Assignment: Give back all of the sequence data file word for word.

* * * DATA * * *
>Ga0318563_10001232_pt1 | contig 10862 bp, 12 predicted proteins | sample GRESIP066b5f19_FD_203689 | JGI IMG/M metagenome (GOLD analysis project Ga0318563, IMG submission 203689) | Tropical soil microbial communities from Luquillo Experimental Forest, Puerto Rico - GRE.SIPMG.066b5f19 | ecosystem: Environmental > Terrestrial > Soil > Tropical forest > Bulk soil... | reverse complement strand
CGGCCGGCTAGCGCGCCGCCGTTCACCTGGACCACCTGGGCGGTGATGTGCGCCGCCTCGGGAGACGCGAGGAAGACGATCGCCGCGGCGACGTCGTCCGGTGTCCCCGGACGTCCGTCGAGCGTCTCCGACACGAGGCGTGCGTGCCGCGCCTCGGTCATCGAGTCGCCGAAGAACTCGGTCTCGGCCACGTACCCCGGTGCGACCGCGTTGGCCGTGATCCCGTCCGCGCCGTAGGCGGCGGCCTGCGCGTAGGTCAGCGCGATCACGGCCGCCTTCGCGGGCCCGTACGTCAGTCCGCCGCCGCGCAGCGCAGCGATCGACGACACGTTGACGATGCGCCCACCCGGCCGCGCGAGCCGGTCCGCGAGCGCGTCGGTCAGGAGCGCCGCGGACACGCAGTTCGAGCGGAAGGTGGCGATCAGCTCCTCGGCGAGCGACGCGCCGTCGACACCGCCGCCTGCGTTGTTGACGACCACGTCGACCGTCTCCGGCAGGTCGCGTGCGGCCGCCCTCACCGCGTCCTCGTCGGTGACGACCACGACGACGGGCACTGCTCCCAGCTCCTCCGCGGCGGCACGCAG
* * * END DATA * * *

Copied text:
>Ga0318563_10001232_pt1 | contig 10862 bp, 12 predicted proteins | sample GRESIP066b5f19_FD_203689 | JGI IMG/M metagenome (GOLD analysis project Ga0318563, IMG submission 203689) | Tropical soil microbial communities from Luquillo Experimental Forest, Puerto Rico - GRE.SIPMG.066b5f19 | ecosystem: Environmental > Terrestrial > Soil > Tropical forest > Bulk soil... | reverse complement strand
CGGCCGGCTAGCGCGCCGCCGTTCACCTGGACCACCTGGGCGGTGATGTGCGCCGCCTCGGGAGACGCGAGGAAGACGATCGCCGCGGCGACGTCGTCCGGTGTCCCCGGACGTCCGTCGAGCGTCTCCGACACGAGGCGTGCGTGCCGCGCCTCGGTCATCGAGTCGCCGAAGAACTCGGTCTCGGCCACGTACCCCGGTGCGACCGCGTTGGCCGTGATCCCGTCCGCGCCGTAGGCGGCGGCCTGCGCGTAGGTCAGCGCGATCACGGCCGCCTTCGCGGGCCCGTACGTCAGTCCGCCGCCGCGCAGCGCAGCGATCGACGACACGTTGACGATGCGCCCACCCGGCCGCGCGAGCCGGTCCGCGAGCGCGTCGGTCAGGAGCGCCGCGGACACGCAGTTCGAGCGGAAGGTGGCGATCAGCTCCTCGGCGAGCGACGCGCCGTCGACACCGCCGCCTGCGTTGTTGACGACCACGTCGACCGTCTCCGGCAGGTCGCGTGCGGCCGCCCTCACCGCGTCCTCGTCGGTGACGACCACGACGACGGGCACTGCTCCCAGCTCCTCCGCGGCGGCACGCAG